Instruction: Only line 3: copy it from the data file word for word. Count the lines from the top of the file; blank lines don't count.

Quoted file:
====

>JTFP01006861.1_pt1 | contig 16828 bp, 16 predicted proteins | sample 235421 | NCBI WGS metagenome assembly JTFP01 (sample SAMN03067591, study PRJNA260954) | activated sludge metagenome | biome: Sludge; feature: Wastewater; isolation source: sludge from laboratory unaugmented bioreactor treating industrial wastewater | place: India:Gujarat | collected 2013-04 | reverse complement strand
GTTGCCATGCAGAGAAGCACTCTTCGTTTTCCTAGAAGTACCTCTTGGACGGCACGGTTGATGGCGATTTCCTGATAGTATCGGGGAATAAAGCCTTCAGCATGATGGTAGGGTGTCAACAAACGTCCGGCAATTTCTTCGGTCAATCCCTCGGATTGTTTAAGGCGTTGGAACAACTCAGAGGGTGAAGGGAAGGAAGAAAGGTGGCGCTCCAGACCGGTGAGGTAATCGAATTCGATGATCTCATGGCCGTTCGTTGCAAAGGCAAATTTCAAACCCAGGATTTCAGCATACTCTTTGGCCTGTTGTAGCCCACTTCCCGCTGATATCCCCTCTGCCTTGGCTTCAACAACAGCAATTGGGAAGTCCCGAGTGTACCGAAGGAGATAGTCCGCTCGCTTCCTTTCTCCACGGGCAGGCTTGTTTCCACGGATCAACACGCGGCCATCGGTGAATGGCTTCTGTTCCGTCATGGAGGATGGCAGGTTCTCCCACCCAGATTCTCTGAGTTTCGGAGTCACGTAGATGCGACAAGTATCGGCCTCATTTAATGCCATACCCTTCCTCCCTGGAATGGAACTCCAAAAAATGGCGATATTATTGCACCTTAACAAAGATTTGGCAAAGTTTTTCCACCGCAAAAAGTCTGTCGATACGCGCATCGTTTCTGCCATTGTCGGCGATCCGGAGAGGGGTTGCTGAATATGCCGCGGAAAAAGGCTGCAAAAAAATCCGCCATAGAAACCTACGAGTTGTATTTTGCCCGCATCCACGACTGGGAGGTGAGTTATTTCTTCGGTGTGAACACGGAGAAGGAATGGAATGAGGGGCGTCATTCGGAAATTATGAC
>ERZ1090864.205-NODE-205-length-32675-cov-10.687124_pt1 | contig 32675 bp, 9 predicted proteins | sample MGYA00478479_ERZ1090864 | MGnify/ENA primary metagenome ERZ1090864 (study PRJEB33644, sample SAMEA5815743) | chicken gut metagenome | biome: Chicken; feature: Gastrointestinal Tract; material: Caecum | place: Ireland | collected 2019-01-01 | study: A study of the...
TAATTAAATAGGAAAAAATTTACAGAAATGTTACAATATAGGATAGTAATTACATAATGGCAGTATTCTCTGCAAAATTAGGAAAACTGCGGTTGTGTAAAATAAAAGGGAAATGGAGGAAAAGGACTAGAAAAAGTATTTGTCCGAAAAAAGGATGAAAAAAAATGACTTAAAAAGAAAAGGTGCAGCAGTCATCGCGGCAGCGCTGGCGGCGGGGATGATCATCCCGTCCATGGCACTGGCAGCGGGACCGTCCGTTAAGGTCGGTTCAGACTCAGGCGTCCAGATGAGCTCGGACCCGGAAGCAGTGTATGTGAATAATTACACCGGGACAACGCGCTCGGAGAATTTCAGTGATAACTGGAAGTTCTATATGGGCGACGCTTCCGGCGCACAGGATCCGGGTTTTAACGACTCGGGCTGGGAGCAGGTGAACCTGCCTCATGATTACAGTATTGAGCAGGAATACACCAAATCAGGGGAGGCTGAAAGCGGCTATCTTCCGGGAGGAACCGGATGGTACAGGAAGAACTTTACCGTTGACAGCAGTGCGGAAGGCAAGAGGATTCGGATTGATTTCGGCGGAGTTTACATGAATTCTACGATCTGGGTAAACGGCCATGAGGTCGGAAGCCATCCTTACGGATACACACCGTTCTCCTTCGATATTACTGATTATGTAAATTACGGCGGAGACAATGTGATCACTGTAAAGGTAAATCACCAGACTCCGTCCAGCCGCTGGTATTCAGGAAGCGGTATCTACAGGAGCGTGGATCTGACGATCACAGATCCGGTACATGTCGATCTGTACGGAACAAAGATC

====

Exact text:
>ERZ1090864.205-NODE-205-length-32675-cov-10.687124_pt1 | contig 32675 bp, 9 predicted proteins | sample MGYA00478479_ERZ1090864 | MGnify/ENA primary metagenome ERZ1090864 (study PRJEB33644, sample SAMEA5815743) | chicken gut metagenome | biome: Chicken; feature: Gastrointestinal Tract; material: Caecum | place: Ireland | collected 2019-01-01 | study: A study of the...